Paragraphs 3(d) and (f) of the draft impose additional TRIPS-Plus measures on the WTO member states, including India. First, paragraph 3(d) requires anti-diversion measures, which are not otherwise required by Article 31 licences but only Article 31 bis licences. Second, paragraph 3(f) imposes duties to notify the WTO about compulsory licensees, the vaccines and the components covered, the duration of the licence, the quantities being produced, and the countries supplied. Again, there is no such requirement under Article 31 licences nor is any conceivable public purpose served by such a requirement.
Also read: No consensus in WTO after India proposes virtual ministers’ meet on Covid vaccine IPR waiver
‘Illusion of access’
The lack of explicit inclusion of the LDC members of the WTO and non-WTO countries (which include other LDCs as well) is an inexcusable omission that showed the rushed and flawed drafting of the proposed text. Failing to explicitly cover the poorest countries in the world and imposing multiple TRIPS-Plus procedural barriers that put sand in this supposedly expeditious solution shows the ideological commitment of the EU and the US to the illusion of access rather than its substance.
It would be bad enough to let the TRIPS-Plus solutions stand, but it is calamitous to agree to a “compromise” text that provides no real solutions for either vaccine or tests and treatments. For the past year and a half, it has been painfully obvious that copy-cat manufacturing of Covid vaccines requires access to confidential information and data, trade secrets, and manufacturing know-how. Moderna offered to waive its patent protections on its mRNA vaccine in October 2020, but no company has thereby become capacitated to quickly bring an equivalent, quality-assured vaccine to market.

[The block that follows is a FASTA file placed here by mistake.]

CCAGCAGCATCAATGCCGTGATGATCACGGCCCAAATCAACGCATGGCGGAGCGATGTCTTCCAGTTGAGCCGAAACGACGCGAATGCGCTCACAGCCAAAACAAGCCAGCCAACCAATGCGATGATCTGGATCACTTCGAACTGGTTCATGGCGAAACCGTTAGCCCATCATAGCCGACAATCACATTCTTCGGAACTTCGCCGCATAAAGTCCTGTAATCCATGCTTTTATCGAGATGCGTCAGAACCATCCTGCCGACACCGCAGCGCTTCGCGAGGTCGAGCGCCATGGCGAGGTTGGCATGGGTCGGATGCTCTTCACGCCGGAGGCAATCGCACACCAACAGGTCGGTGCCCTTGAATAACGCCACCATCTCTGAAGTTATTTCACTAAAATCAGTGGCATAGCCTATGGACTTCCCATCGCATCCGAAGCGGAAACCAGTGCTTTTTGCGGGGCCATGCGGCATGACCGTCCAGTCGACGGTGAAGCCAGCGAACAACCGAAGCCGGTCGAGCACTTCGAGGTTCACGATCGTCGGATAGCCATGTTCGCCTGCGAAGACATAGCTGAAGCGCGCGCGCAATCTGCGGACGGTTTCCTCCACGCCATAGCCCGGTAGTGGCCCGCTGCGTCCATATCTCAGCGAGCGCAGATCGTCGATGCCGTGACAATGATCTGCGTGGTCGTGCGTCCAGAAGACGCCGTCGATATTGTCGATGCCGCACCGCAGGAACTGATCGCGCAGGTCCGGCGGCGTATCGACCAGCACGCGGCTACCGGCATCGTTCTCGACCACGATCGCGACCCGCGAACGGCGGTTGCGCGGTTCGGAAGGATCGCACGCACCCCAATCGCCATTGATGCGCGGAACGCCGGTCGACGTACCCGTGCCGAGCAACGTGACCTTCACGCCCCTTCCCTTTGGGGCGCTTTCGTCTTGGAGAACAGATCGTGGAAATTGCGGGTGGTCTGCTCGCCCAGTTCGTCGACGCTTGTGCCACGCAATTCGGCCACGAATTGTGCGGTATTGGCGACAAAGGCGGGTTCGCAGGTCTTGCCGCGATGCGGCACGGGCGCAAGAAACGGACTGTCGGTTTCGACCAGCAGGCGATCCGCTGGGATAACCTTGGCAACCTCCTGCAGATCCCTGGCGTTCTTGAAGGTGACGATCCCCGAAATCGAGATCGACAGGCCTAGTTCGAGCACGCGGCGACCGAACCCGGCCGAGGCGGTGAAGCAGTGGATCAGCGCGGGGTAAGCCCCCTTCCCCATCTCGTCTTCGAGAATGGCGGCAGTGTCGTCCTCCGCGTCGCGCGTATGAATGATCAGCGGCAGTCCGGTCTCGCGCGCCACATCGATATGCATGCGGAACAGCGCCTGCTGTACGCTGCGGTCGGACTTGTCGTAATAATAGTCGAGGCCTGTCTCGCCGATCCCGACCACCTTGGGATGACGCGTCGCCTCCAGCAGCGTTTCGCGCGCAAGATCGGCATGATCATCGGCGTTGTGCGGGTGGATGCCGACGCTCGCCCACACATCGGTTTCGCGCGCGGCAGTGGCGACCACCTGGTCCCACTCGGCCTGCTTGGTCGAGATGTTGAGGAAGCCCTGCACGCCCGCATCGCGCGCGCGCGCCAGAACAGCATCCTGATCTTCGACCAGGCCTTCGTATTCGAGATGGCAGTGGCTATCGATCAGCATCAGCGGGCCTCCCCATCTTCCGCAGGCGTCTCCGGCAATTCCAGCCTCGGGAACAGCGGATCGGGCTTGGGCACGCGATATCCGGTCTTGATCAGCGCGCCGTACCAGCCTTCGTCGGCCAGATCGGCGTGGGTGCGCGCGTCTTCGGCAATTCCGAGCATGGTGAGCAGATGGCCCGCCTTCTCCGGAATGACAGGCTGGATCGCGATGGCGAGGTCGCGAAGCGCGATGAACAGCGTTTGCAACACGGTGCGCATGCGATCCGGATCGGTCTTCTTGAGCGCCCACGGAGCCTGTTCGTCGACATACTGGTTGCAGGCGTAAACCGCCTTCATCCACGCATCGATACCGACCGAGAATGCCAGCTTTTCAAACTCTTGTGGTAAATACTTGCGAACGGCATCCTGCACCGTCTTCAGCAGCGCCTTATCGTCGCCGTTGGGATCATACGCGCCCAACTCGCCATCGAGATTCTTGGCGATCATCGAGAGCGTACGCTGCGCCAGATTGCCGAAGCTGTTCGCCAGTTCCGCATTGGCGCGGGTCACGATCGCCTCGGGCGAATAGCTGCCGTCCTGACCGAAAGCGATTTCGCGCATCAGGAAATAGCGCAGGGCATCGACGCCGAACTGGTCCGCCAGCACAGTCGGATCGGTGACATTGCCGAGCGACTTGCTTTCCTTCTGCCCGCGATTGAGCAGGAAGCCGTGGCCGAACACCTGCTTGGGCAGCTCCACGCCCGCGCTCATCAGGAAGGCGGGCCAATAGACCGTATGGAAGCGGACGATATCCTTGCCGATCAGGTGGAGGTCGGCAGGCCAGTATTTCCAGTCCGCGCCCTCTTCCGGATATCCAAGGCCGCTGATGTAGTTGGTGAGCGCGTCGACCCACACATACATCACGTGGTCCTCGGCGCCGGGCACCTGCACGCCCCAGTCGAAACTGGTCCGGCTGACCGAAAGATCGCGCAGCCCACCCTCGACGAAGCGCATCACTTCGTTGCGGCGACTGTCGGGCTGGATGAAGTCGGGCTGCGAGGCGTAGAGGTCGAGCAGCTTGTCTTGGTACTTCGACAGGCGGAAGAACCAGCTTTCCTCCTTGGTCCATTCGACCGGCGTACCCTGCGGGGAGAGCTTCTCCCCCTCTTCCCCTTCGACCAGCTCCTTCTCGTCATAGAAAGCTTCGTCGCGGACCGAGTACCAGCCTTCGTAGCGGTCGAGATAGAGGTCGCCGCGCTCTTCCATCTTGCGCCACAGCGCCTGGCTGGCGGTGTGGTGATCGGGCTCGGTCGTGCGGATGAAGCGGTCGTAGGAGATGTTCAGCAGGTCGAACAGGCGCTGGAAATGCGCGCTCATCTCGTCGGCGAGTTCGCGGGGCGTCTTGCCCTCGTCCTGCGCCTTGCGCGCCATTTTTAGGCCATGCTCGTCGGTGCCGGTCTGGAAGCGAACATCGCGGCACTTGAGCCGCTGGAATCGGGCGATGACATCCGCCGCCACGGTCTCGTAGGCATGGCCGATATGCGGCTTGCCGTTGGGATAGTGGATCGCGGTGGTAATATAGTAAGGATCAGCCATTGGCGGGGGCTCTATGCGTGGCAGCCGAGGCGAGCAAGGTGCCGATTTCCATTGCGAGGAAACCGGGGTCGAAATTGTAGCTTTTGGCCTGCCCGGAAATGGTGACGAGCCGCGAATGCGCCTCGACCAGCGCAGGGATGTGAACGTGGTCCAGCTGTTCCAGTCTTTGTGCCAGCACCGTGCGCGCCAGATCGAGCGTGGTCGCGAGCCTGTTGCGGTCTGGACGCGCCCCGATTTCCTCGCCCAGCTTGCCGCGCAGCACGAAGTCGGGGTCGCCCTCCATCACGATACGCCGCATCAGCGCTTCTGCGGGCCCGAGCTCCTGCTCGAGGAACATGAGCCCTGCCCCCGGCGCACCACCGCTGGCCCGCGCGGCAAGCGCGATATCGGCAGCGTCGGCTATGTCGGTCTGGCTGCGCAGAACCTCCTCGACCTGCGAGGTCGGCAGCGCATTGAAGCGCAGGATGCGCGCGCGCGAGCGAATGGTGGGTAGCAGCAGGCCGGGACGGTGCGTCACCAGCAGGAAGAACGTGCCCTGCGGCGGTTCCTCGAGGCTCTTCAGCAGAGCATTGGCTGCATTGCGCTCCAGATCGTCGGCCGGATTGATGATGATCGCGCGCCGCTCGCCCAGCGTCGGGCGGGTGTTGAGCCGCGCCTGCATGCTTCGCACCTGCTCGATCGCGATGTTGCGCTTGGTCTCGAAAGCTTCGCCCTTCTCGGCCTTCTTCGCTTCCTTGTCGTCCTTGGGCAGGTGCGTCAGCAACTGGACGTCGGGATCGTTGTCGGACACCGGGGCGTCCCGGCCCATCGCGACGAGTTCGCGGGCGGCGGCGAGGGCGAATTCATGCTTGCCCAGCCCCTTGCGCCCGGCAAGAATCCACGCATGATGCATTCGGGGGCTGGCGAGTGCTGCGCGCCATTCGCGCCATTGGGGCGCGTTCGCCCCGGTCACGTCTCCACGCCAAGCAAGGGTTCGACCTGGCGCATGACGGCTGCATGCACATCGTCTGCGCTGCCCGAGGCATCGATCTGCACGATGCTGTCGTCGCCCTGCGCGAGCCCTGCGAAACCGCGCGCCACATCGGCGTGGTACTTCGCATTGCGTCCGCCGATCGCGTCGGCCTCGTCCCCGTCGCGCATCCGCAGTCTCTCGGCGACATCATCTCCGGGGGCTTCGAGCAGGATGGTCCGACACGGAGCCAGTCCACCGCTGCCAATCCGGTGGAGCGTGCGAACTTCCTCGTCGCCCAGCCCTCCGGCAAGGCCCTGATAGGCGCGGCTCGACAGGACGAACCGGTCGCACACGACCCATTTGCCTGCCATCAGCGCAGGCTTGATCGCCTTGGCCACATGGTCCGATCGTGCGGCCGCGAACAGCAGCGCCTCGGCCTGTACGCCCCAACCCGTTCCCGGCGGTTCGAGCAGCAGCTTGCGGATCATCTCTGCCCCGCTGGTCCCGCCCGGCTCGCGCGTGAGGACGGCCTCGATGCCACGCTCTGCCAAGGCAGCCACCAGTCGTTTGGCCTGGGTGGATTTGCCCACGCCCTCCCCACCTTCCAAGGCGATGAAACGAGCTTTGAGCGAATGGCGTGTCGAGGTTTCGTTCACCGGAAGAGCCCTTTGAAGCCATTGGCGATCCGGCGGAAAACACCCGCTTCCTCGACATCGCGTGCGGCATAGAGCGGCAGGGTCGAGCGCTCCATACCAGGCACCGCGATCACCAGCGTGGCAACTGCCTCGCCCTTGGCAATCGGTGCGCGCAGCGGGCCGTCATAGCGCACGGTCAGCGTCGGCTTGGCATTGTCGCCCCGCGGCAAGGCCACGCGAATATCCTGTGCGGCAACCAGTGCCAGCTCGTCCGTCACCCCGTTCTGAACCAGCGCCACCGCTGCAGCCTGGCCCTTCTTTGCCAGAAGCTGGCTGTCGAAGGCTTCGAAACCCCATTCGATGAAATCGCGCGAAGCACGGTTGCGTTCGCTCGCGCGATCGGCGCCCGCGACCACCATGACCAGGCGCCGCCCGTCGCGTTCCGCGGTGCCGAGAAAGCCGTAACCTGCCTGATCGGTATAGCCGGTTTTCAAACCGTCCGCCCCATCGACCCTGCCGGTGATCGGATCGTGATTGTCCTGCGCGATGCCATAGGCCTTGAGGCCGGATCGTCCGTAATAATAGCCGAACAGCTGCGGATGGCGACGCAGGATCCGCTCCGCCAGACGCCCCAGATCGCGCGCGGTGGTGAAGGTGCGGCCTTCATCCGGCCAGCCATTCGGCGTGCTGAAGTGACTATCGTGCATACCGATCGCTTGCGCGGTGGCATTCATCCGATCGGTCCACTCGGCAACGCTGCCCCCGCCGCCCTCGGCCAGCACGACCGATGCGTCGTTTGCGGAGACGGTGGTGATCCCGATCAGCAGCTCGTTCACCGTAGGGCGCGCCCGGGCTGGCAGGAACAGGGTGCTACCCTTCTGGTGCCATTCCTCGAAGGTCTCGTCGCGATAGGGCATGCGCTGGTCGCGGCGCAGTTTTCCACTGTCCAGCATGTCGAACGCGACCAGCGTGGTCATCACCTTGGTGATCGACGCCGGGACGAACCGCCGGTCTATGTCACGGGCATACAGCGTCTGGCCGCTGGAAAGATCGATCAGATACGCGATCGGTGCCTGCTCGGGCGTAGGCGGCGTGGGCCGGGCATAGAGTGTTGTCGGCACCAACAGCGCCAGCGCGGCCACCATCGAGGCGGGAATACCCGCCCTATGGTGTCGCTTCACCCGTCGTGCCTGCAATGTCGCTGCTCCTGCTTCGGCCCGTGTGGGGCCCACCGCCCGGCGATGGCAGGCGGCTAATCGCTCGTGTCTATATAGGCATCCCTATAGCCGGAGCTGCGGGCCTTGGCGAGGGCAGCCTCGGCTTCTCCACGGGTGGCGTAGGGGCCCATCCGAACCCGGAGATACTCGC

Instead, the WHO mRNA vaccine technology transfer hub in South Africa is having to go through a painful and multi-year process of recreating the commercial-scale technology platform from scratch. The EU has steadfastly refused to address the issue of mandatory access to trade secrets and thereby undermined real access to vaccines. The US has passively acquiesced, even though it had previously committed verbally to the waiver of all relevant intellectual property barriers, including trade secrets and copyright.
Touting the draft text as freeing access to vaccines is a flat out lie, but this is compounded by the decision to delay the consideration of an Intellectual Property solution for diagnostic tests and medicines. At the same time when Europe and the US are testing more often than low-income countries and hoarding new outpatient antivirals like Merck and Ridgeback’s Molnupiravir and Pfizer’s Paxlovid, they are cynically pretending that there is something unknown about the Global South’s need for more antigen rapid diagnostic tests and multiple medicines already authorised and available in rich countries. This is post-colonial hypocrisy and neglect at its worst.
Also read: World has moved on from US, EU’s drug monopoly. India and China are changing IP regulations
No more ‘pharmacy of the world’
As icing on this very unappetising cake, the draft text is also highly protectionist. It reserves to Big Pharma all developed country markets and China. Capable Indian vaccine manufacturers will not be able to sell to approximately 50 per cent of the global population, whereas northern monopolists will be free to sell anywhere and everywhere. India won’t be the ‘pharmacy of the world’ as described by Prime Minister Narendra Modi, but it will only be a minor player to some low and middle-income countries.
Indian civil society and policymakers still have time to shout a defiant ‘no’ against this blatant attempt to not only water down India and South Africa’s bold TRIPS waiver proposal but to drown them. The draft text is sloppy and fails to deliver any of the health technologies needed to beat Covid. Tear it up, and either get a viable waiver or condemn the WTO to the irrelevance it so richly deserves with special mention for the EU and US politicians and pharmaceutical company executives who have manufactured this draft.
Prof. Brook Baker is a senior policy analyst for Health GAP (Global Access Project) and teaches law at Northeastern University. Views are personal.
(Edited by Humra Laeeq)